H.l. Kim, G.W. Song, and H.C. Lee contributed to the acquisition of data and critical revision of the manuscript for important intellectual content.
J.H. Shim contributed to the study concept and design, interpretation of data, drafting of the manuscript, critical revision of the manuscript for important intellectual content, and supervision of the study.
Conflicts of Interest
The authors have no conflicts to disclose.


Supplementary material is available at Clinical and Molecular Hepatology website (
Supplementary Figure 1.
Representative magnetic resonance angiography images of intracranial and extracranial atherosclerosis. (A) Intracranial vascular stenosis is evident in the left anterior cerebral artery and middle cerebral artery (white arrow). (B) Extracranial vascular stenosis is present in the left carotid bulb (white arrow).
Supplementary Table 1.
Demographic and cerebrovascular characteristics of the pooled and matched cohorts
Supplementary Table 2.
Association between cervicocephalic arterial stenosis and coronary atherosclerotic parameters in cirrhotic patients who underwent coronary evaluation (n=991)
Supplementary Table 3.
Independent factors related to intracranial and extracranial atherosclerosis in the entire cirrhotic cohort

Figure 1.
Prevalence of cervicocephalic atherosclerosis on magnetic resonance angiography in the (A) pooled cohort (n=7,092) and (B) matched cohort (n=1,510). The prevalence of atherosclerosis is consistently lower in patients with liver cirrhosis (LC) than in controls in the pooled cohort regardless of the vascular location (all P<0.001). In the matched cohort, vascular stenosis is less prevalent in patients with LC than in the matched controls in terms of intracranial disease (2.3% vs. 5.4%, P=0.002) but not extracranial disease (4.4% vs. 5.8%, P =0.242).

Figure 2.
Distribution of cervicocephalic atherosclerosis in the matched cohort (n=1,510) according to vascular anatomy. (A) Intracranial atherosclerotic disease. (B) Extracranial atherosclerotic disease. A significant difference in the rate of atherosclerosis between the two groups is noted only in the intracranial PCA (0.3% in cirrhotic patients vs. 1.9% in controls, P=0.006) and not in any extracranial arteries. MCA, middle cerebral artery; ACA, anterior cerebral artery; PCA, posterior cerebral artery; BA, basilar artery; ICA, internal carotid artery; VA, vertebral artery; SCA, subclavian artery; CCA, common carotid artery.

Figure 3.
Distribution of CAC scores according to the presence of intracranial and extracranial atherosclerosis in the 991 patients with liver cirrhosis who underwent coronary evaluation. More than half of the individuals with normal cerebral arteries have CAC=0, whereas those with either cervical or cephalic atherosclerosis were less likely to have CAC=0 (P =0.005 and P<0.001, respectively). CAC scores ≥100 are observed in 47.8% and 48.9% of individuals with intracranial and extracranial atherosclerosis, respectively. In comparison, the respective prevalence is 14.6% and 13.7% among those without cerebral atherosclerotic change (P<0.001). CAC, coronary artery calcium.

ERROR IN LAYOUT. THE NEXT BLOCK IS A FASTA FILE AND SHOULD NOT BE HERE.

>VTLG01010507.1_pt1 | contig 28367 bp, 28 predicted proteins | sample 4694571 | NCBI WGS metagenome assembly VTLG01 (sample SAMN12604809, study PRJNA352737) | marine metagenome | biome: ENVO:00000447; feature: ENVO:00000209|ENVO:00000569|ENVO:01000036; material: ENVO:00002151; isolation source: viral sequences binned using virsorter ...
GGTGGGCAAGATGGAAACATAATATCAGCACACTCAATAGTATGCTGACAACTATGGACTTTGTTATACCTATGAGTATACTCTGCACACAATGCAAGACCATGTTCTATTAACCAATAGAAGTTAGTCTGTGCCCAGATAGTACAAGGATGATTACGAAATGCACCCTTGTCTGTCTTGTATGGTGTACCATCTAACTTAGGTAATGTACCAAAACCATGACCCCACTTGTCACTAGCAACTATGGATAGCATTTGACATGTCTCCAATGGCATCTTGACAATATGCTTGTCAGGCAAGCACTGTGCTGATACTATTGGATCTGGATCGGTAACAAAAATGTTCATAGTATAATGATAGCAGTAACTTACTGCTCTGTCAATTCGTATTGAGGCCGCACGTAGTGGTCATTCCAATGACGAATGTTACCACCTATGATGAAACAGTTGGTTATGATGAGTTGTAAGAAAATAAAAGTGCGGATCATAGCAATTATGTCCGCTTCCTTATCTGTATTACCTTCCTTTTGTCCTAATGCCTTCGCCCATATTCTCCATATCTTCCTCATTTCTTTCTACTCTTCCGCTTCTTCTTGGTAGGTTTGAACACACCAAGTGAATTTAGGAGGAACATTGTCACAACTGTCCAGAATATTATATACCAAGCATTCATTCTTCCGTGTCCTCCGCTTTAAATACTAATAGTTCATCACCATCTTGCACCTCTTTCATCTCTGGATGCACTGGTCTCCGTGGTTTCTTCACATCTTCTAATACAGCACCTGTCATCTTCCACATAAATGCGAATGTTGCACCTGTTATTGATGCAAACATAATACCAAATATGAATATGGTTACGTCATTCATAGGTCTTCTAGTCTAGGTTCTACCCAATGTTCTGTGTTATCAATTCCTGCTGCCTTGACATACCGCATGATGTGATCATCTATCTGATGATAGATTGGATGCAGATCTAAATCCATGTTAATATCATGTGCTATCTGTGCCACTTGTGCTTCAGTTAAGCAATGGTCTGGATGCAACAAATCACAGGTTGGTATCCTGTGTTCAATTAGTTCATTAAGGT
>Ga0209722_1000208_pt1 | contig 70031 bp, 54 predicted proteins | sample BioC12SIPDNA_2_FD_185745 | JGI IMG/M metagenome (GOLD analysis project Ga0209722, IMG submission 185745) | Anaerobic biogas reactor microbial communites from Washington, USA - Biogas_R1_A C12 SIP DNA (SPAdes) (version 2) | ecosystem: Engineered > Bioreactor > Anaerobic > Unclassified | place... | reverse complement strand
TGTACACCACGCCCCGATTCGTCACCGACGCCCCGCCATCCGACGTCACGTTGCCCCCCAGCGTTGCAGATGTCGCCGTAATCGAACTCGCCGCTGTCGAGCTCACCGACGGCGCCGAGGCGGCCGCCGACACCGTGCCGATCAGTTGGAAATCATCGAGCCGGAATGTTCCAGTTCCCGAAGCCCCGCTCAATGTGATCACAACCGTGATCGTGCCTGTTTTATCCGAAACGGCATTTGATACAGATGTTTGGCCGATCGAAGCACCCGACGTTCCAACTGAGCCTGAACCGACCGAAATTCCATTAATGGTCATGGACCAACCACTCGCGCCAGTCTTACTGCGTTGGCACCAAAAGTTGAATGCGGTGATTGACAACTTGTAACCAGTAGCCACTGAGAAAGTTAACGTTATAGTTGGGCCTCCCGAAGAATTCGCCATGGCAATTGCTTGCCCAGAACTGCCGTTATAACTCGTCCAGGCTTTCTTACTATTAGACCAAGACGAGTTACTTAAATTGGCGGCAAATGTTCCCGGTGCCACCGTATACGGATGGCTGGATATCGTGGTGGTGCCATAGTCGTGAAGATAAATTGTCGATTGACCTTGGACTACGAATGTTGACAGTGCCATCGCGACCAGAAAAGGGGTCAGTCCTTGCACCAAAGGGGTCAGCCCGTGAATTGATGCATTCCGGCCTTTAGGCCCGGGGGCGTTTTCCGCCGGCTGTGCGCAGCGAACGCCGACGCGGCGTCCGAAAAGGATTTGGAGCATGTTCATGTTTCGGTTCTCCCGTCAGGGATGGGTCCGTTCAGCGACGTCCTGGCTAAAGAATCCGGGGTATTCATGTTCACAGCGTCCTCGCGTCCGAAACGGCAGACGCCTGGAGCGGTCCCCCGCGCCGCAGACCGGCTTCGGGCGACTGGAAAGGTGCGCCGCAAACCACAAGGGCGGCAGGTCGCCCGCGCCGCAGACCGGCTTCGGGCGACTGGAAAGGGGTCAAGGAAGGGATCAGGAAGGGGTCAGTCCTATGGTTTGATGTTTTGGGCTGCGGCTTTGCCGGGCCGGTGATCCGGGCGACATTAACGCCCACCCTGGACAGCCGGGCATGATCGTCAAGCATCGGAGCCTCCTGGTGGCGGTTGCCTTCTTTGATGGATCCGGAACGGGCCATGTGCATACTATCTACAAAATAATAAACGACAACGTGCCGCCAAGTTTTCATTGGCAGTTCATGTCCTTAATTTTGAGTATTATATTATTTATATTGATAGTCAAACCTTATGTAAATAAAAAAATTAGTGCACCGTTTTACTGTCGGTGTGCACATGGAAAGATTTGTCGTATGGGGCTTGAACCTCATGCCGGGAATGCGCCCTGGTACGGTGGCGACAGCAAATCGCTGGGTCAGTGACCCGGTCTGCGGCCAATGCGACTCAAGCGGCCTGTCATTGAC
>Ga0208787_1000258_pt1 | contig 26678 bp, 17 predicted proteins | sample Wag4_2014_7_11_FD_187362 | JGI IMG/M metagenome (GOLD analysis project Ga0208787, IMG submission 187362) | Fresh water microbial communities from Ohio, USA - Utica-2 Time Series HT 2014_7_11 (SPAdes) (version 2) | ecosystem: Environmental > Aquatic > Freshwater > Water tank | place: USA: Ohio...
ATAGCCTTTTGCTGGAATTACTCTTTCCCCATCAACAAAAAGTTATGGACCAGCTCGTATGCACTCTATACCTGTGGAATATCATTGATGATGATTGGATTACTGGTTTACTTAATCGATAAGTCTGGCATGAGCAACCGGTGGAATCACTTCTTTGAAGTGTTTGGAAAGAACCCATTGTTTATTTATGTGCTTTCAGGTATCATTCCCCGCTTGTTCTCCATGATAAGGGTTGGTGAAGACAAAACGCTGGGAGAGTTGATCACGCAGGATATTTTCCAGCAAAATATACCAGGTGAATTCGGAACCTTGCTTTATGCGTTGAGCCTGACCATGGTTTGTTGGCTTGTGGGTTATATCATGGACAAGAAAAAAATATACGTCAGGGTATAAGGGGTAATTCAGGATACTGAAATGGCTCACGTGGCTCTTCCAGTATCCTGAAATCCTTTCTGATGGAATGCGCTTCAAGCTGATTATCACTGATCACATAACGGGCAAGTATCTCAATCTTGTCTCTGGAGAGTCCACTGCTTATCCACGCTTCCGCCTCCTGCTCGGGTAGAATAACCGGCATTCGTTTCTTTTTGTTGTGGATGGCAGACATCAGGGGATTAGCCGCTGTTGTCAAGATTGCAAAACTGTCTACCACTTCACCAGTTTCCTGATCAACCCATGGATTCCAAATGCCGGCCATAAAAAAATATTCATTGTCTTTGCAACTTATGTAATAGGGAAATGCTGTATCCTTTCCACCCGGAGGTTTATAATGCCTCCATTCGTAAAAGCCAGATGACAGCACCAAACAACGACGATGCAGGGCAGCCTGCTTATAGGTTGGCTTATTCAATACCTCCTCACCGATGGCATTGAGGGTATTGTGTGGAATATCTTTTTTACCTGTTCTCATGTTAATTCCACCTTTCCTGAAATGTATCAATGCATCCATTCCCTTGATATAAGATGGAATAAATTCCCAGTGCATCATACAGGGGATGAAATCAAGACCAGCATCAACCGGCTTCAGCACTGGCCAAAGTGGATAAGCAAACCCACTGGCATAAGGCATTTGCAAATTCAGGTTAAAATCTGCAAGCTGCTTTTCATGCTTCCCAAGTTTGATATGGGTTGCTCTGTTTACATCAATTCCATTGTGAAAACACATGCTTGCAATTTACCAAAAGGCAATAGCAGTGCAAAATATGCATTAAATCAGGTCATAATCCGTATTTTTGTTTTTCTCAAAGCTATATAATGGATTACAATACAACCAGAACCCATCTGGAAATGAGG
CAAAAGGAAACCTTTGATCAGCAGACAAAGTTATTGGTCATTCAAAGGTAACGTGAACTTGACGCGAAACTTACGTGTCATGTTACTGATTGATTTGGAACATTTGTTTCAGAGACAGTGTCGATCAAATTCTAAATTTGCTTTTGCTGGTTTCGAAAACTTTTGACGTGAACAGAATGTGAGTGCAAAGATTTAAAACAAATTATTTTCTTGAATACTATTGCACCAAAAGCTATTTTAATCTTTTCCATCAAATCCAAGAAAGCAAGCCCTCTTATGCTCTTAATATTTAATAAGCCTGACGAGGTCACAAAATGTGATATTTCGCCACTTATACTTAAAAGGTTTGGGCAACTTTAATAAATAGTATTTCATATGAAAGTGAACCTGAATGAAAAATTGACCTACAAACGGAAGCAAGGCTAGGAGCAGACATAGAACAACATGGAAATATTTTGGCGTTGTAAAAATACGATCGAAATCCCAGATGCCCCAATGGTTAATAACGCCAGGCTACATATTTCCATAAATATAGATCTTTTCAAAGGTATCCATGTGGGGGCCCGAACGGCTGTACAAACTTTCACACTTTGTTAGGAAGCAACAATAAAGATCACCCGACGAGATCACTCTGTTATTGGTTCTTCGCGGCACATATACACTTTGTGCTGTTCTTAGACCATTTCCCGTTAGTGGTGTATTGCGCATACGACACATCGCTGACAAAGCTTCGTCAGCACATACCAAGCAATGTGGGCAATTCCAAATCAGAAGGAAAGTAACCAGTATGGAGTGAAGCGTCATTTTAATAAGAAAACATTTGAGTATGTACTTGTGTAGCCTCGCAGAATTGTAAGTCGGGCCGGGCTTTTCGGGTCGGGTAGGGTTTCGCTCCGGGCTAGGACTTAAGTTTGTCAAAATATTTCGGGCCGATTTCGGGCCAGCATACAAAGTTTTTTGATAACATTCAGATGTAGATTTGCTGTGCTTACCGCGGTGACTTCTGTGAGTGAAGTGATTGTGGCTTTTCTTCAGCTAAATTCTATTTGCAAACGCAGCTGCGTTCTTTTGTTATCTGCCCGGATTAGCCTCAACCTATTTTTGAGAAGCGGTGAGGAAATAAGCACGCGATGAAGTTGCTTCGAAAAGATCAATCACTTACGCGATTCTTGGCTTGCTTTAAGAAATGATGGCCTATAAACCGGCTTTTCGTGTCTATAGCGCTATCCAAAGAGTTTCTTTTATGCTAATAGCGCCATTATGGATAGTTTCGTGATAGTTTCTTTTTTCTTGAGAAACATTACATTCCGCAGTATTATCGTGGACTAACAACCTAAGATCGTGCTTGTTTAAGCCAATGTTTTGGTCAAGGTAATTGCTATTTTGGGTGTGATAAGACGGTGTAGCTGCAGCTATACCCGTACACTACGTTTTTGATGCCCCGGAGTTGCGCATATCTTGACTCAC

Figure 4.
Multivariate analysis of risk factors for intracranial and extracranial atherosclerosis in the 991 cirrhotic patients with coronary computed tomography results. (A) CAC ≥100 is predictive of intracranial atherosclerosis, and platelet count <100,000/mm3 is negatively associated with intracranial stenosis. (B) CAC ≥100 and age ≥60 years are predictors of extracranial atherosclerosis. In the multivariate analysis, obstructive coronary artery stenosis is not independently associated with the presence of atherosclerotic change in the head and neck. OR, odds ratio; CI, confidence interval; CAC, coronary artery calcium.


Table 1.
Baseline hepatic parameters of the entire cohort of cirrhotic patients
Characteristic Value (n=993)
Age (years) 53.3±8.0
Male sex 764 (76.9)
Etiology of chronic liver disease
 HBV infection 708 (71.3)
 HCV infection 75 (7.6)
 Alcoholic liver disease 134 (13.5)
 Nonalcoholic fatty liver disease 40 (4.0)
 Others 36 (3.6)
INR 1.38 (1.19–1.62)
Bilirubin (mg/dL) 1.9 (1.2–4.0)
Albumin (g/dL) 2.9 (2.5–3.4)
Creatinine (mg/dL) 0.75 (0.63–0.90)
Platelet count (103/µL) 66 (45–96)
CTP classification
 A/B/C 298 (30.0)/391 (39.4)/304 (30.6)
MELD score 13 (10–18)
Presence of HCC 547 (55.1)

Values are presented as mean±standard deviation, median (interquartile range), or number (%).

HBV, hepatitis B virus; HCV, hepatitis C virus; INR, international normalized ratio; CTP, Child-Turcott-Pugh; MELD, model for end-stage liver disease; HCC, hepatocellular carcinoma.

Table 2.
Independent predictive factors of cervicocephalic atherosclerotic disease in the pooled cohort (n=7,092)
Variable Intracranial atherosclerosis
Extracranial atherosclerosis
OR 95% CI P-value OR 95% CI P-value
Liver cirrhosis 0.56 0.36–0.88 0.011 0.77 0.55–1.09 0.139
Age 1.08 1.07–1.10 <0.001 1.09 1.08–1.10 <0.001
Male sex 0.82 0.66–1.01 0.066 1.57 1.21–2.04 0.001
Smoking status
 Never - - - 1.0
 Current - - - 1.52 1.14–2.02 0.005
 Former - - - 1.07 0.84–1.36 0.602
BMI 1.03 0.99–1.07 0.119 1.01 0.98–1.04 0.514
Hypertension 1.61 1.29–2.01 <0.001 1.42 1.17–1.72 <0.001
Diabetes mellitus 1.64 1.26–2.12 <0.001 1.81 1.46–2.25 <0.001
Hyperlipidemia 1.15 0.90–1.47 0.255 1.60 1.31–1.96 <0.001

Covariates with P<0.05 in univariate analysis, together with the presence of cirrhosis, were included in a multivariate analysis using a logistic regression model.

There was no significant multicollinearity, as all variance inflation factor values measured between variables were <5.

OR, odds ratio; CI, confidence interval; BMI, body mass index.


body mass index
coronary artery calcium
coronary artery disease
confidence interval
computed tomography
hepatitis B virus
internal carotid artery
liver cirrhosis
magnetic resonance angiography
odds ratio
propensity score